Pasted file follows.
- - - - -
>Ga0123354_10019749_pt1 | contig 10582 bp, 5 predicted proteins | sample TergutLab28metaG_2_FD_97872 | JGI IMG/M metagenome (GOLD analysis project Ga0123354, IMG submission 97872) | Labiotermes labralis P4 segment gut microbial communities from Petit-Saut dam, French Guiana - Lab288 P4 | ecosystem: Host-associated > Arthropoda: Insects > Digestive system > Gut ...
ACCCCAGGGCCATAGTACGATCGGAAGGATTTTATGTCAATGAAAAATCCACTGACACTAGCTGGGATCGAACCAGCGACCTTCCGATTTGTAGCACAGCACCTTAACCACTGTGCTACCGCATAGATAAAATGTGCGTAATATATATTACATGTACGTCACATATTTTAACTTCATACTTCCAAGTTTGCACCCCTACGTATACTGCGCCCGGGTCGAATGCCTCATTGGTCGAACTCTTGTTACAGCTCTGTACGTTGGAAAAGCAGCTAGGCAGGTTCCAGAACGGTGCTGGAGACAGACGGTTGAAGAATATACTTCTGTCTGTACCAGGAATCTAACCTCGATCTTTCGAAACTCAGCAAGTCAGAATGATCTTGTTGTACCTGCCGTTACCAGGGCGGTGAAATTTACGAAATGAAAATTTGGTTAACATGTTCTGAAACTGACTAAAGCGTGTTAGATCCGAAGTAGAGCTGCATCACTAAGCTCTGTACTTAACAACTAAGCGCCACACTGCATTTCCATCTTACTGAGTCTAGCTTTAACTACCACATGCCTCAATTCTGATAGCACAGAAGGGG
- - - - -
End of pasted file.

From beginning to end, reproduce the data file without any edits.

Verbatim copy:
>Ga0123354_10019749_pt1 | contig 10582 bp, 5 predicted proteins | sample TergutLab28metaG_2_FD_97872 | JGI IMG/M metagenome (GOLD analysis project Ga0123354, IMG submission 97872) | Labiotermes labralis P4 segment gut microbial communities from Petit-Saut dam, French Guiana - Lab288 P4 | ecosystem: Host-associated > Arthropoda: Insects > Digestive system > Gut ...
ACCCCAGGGCCATAGTACGATCGGAAGGATTTTATGTCAATGAAAAATCCACTGACACTAGCTGGGATCGAACCAGCGACCTTCCGATTTGTAGCACAGCACCTTAACCACTGTGCTACCGCATAGATAAAATGTGCGTAATATATATTACATGTACGTCACATATTTTAACTTCATACTTCCAAGTTTGCACCCCTACGTATACTGCGCCCGGGTCGAATGCCTCATTGGTCGAACTCTTGTTACAGCTCTGTACGTTGGAAAAGCAGCTAGGCAGGTTCCAGAACGGTGCTGGAGACAGACGGTTGAAGAATATACTTCTGTCTGTACCAGGAATCTAACCTCGATCTTTCGAAACTCAGCAAGTCAGAATGATCTTGTTGTACCTGCCGTTACCAGGGCGGTGAAATTTACGAAATGAAAATTTGGTTAACATGTTCTGAAACTGACTAAAGCGTGTTAGATCCGAAGTAGAGCTGCATCACTAAGCTCTGTACTTAACAACTAAGCGCCACACTGCATTTCCATCTTACTGAGTCTAGCTTTAACTACCACATGCCTCAATTCTGATAGCACAGAAGGGG